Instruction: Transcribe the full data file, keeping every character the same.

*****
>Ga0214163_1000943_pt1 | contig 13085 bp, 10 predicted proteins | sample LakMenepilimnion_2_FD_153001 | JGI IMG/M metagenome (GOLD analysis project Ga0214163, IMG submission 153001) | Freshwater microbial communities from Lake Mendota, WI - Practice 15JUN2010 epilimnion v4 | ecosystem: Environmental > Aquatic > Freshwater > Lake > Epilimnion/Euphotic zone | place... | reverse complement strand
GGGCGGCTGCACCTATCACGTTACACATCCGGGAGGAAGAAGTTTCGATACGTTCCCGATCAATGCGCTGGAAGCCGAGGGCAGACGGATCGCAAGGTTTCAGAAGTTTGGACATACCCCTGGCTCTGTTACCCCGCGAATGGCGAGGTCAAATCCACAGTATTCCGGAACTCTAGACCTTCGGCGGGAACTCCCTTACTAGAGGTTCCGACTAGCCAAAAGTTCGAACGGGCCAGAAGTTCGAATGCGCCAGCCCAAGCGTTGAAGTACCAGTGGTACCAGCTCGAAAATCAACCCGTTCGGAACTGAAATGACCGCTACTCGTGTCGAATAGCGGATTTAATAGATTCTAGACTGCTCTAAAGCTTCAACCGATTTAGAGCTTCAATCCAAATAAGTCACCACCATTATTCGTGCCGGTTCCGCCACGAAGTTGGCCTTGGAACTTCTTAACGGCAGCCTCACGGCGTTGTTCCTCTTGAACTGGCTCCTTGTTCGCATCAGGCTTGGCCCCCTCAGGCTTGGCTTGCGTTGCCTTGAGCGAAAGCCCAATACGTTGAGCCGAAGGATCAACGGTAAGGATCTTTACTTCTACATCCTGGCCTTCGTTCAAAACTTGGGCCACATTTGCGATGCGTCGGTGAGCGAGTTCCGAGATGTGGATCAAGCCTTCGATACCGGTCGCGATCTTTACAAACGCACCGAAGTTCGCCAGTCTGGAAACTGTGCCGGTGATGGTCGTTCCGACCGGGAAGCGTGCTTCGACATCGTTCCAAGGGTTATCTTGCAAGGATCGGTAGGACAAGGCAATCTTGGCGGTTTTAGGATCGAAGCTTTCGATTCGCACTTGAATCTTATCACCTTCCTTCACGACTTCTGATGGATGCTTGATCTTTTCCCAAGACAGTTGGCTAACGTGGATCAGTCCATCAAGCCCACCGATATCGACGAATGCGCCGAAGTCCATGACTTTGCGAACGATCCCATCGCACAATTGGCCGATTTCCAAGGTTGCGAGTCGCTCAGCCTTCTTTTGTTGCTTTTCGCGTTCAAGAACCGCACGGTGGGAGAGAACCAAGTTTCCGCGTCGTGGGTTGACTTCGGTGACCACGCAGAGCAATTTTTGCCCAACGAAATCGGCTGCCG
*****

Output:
>Ga0214163_1000943_pt1 | contig 13085 bp, 10 predicted proteins | sample LakMenepilimnion_2_FD_153001 | JGI IMG/M metagenome (GOLD analysis project Ga0214163, IMG submission 153001) | Freshwater microbial communities from Lake Mendota, WI - Practice 15JUN2010 epilimnion v4 | ecosystem: Environmental > Aquatic > Freshwater > Lake > Epilimnion/Euphotic zone | place... | reverse complement strand
GGGCGGCTGCACCTATCACGTTACACATCCGGGAGGAAGAAGTTTCGATACGTTCCCGATCAATGCGCTGGAAGCCGAGGGCAGACGGATCGCAAGGTTTCAGAAGTTTGGACATACCCCTGGCTCTGTTACCCCGCGAATGGCGAGGTCAAATCCACAGTATTCCGGAACTCTAGACCTTCGGCGGGAACTCCCTTACTAGAGGTTCCGACTAGCCAAAAGTTCGAACGGGCCAGAAGTTCGAATGCGCCAGCCCAAGCGTTGAAGTACCAGTGGTACCAGCTCGAAAATCAACCCGTTCGGAACTGAAATGACCGCTACTCGTGTCGAATAGCGGATTTAATAGATTCTAGACTGCTCTAAAGCTTCAACCGATTTAGAGCTTCAATCCAAATAAGTCACCACCATTATTCGTGCCGGTTCCGCCACGAAGTTGGCCTTGGAACTTCTTAACGGCAGCCTCACGGCGTTGTTCCTCTTGAACTGGCTCCTTGTTCGCATCAGGCTTGGCCCCCTCAGGCTTGGCTTGCGTTGCCTTGAGCGAAAGCCCAATACGTTGAGCCGAAGGATCAACGGTAAGGATCTTTACTTCTACATCCTGGCCTTCGTTCAAAACTTGGGCCACATTTGCGATGCGTCGGTGAGCGAGTTCCGAGATGTGGATCAAGCCTTCGATACCGGTCGCGATCTTTACAAACGCACCGAAGTTCGCCAGTCTGGAAACTGTGCCGGTGATGGTCGTTCCGACCGGGAAGCGTGCTTCGACATCGTTCCAAGGGTTATCTTGCAAGGATCGGTAGGACAAGGCAATCTTGGCGGTTTTAGGATCGAAGCTTTCGATTCGCACTTGAATCTTATCACCTTCCTTCACGACTTCTGATGGATGCTTGATCTTTTCCCAAGACAGTTGGCTAACGTGGATCAGTCCATCAAGCCCACCGATATCGACGAATGCGCCGAAGTCCATGACTTTGCGAACGATCCCATCGCACAATTGGCCGATTTCCAAGGTTGCGAGTCGCTCAGCCTTCTTTTGTTGCTTTTCGCGTTCAAGAACCGCACGGTGGGAGAGAACCAAGTTTCCGCGTCGTGGGTTGACTTCGGTGACCACGCAGAGCAATTTTTGCCCAACGAAATCGGCTGCCG